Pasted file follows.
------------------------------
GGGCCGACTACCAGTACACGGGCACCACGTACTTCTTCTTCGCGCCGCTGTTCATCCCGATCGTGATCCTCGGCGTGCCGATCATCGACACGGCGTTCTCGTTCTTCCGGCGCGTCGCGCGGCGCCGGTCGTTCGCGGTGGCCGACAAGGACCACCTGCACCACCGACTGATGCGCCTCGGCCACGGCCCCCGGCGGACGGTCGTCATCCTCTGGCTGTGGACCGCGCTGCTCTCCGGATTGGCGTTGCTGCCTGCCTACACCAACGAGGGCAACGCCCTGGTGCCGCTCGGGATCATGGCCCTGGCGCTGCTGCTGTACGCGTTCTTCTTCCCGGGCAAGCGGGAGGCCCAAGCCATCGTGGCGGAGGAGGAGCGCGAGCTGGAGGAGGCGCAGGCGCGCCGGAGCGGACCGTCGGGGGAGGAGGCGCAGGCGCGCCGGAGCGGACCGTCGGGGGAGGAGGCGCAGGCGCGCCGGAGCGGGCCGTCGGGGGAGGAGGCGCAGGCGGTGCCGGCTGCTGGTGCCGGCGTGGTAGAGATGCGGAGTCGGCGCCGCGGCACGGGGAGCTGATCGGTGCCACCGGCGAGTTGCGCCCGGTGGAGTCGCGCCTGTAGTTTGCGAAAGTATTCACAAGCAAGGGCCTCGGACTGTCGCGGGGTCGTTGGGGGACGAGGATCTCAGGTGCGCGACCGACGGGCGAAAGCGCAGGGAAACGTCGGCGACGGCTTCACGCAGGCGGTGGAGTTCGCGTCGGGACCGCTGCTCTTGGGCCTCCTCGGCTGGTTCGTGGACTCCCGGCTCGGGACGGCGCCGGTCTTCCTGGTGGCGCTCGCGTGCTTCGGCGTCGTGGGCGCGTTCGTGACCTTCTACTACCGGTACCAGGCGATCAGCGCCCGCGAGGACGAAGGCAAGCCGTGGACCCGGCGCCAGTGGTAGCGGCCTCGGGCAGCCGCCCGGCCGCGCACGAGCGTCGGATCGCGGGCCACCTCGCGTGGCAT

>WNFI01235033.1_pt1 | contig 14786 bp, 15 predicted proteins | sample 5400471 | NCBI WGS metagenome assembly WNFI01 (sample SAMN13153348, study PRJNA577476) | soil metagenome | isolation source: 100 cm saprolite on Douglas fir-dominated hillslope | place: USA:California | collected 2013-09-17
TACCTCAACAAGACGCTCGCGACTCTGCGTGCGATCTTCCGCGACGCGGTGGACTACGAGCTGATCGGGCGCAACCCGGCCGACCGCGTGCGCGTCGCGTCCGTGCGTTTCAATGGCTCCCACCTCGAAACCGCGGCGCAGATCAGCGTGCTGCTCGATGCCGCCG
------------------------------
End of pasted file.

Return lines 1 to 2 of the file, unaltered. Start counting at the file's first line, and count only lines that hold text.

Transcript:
GGGCCGACTACCAGTACACGGGCACCACGTACTTCTTCTTCGCGCCGCTGTTCATCCCGATCGTGATCCTCGGCGTGCCGATCATCGACACGGCGTTCTCGTTCTTCCGGCGCGTCGCGCGGCGCCGGTCGTTCGCGGTGGCCGACAAGGACCACCTGCACCACCGACTGATGCGCCTCGGCCACGGCCCCCGGCGGACGGTCGTCATCCTCTGGCTGTGGACCGCGCTGCTCTCCGGATTGGCGTTGCTGCCTGCCTACACCAACGAGGGCAACGCCCTGGTGCCGCTCGGGATCATGGCCCTGGCGCTGCTGCTGTACGCGTTCTTCTTCCCGGGCAAGCGGGAGGCCCAAGCCATCGTGGCGGAGGAGGAGCGCGAGCTGGAGGAGGCGCAGGCGCGCCGGAGCGGACCGTCGGGGGAGGAGGCGCAGGCGCGCCGGAGCGGACCGTCGGGGGAGGAGGCGCAGGCGCGCCGGAGCGGGCCGTCGGGGGAGGAGGCGCAGGCGGTGCCGGCTGCTGGTGCCGGCGTGGTAGAGATGCGGAGTCGGCGCCGCGGCACGGGGAGCTGATCGGTGCCACCGGCGAGTTGCGCCCGGTGGAGTCGCGCCTGTAGTTTGCGAAAGTATTCACAAGCAAGGGCCTCGGACTGTCGCGGGGTCGTTGGGGGACGAGGATCTCAGGTGCGCGACCGACGGGCGAAAGCGCAGGGAAACGTCGGCGACGGCTTCACGCAGGCGGTGGAGTTCGCGTCGGGACCGCTGCTCTTGGGCCTCCTCGGCTGGTTCGTGGACTCCCGGCTCGGGACGGCGCCGGTCTTCCTGGTGGCGCTCGCGTGCTTCGGCGTCGTGGGCGCGTTCGTGACCTTCTACTACCGGTACCAGGCGATCAGCGCCCGCGAGGACGAAGGCAAGCCGTGGACCCGGCGCCAGTGGTAGCGGCCTCGGGCAGCCGCCCGGCCGCGCACGAGCGTCGGATCGCGGGCCACCTCGCGTGGCAT

>WNFI01235033.1_pt1 | contig 14786 bp, 15 predicted proteins | sample 5400471 | NCBI WGS metagenome assembly WNFI01 (sample SAMN13153348, study PRJNA577476) | soil metagenome | isolation source: 100 cm saprolite on Douglas fir-dominated hillslope | place: USA:California | collected 2013-09-17